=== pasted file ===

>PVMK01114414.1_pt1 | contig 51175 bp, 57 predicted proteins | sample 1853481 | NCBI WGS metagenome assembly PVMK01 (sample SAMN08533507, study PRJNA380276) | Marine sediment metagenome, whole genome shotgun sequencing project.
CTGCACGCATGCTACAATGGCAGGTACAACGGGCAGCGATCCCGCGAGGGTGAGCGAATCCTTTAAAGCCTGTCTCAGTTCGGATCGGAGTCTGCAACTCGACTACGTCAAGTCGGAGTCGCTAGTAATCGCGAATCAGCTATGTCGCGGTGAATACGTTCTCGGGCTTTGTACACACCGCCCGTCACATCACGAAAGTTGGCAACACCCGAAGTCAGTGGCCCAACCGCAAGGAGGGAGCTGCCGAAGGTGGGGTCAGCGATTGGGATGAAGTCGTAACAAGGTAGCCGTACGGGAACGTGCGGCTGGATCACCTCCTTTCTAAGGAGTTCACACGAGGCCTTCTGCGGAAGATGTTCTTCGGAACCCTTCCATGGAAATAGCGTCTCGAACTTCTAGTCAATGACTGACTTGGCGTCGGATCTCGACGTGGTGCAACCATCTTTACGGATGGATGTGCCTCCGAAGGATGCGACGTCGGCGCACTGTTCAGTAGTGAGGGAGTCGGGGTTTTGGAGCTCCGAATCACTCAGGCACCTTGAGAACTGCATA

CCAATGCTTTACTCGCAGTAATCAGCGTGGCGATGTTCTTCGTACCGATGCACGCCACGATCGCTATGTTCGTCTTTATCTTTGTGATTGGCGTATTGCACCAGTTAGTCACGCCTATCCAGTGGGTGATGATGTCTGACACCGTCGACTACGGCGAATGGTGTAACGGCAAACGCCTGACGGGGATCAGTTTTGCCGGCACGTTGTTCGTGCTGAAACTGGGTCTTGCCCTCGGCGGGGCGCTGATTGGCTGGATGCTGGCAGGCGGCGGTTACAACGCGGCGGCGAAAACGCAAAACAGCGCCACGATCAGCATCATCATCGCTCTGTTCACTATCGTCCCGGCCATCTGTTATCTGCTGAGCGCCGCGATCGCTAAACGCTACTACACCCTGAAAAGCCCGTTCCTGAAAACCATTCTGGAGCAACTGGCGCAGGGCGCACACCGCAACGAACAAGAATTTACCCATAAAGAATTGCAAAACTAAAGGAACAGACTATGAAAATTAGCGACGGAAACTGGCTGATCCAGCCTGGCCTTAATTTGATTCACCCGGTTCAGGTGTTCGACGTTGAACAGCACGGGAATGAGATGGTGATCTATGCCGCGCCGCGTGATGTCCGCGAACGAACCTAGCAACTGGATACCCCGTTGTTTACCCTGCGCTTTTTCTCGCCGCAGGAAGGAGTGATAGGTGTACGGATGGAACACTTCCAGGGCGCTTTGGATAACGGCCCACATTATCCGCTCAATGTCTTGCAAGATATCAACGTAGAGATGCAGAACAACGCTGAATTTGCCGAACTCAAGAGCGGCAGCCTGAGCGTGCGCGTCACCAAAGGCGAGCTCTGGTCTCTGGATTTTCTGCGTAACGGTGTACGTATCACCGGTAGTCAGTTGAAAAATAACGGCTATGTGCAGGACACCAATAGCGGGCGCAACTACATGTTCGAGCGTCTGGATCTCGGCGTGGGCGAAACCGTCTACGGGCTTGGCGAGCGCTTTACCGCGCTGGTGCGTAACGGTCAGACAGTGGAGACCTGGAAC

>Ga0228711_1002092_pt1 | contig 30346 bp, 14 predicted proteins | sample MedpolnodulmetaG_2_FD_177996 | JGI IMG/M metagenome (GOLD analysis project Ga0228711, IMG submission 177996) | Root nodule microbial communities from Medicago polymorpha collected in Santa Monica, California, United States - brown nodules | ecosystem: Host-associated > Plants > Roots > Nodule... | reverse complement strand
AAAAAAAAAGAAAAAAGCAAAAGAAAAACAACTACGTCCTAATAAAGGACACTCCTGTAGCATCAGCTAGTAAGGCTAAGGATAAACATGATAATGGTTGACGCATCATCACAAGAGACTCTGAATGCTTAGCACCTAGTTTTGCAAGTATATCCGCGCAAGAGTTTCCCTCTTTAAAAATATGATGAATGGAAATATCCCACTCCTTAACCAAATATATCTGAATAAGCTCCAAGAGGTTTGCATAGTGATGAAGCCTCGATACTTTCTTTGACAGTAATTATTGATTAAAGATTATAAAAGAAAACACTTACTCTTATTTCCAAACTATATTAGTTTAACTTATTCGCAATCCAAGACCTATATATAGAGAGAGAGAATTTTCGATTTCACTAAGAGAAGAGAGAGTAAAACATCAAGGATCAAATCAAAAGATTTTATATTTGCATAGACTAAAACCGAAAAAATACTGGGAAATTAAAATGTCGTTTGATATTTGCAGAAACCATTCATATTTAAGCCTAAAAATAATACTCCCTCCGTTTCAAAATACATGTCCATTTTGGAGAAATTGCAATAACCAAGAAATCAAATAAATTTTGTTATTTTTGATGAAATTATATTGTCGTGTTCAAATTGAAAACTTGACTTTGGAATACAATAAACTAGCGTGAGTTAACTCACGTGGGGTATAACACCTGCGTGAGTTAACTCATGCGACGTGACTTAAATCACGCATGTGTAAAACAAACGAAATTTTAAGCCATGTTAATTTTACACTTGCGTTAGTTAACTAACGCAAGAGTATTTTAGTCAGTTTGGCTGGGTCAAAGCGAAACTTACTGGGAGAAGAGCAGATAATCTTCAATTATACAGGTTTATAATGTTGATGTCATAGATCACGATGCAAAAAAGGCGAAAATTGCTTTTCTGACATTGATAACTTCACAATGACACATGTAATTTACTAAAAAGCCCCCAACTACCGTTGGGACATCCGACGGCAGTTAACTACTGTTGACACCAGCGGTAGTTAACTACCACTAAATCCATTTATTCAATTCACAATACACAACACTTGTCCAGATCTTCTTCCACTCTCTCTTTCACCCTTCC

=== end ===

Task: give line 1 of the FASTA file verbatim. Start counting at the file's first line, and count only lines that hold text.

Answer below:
>PVMK01114414.1_pt1 | contig 51175 bp, 57 predicted proteins | sample 1853481 | NCBI WGS metagenome assembly PVMK01 (sample SAMN08533507, study PRJNA380276) | Marine sediment metagenome, whole genome shotgun sequencing project.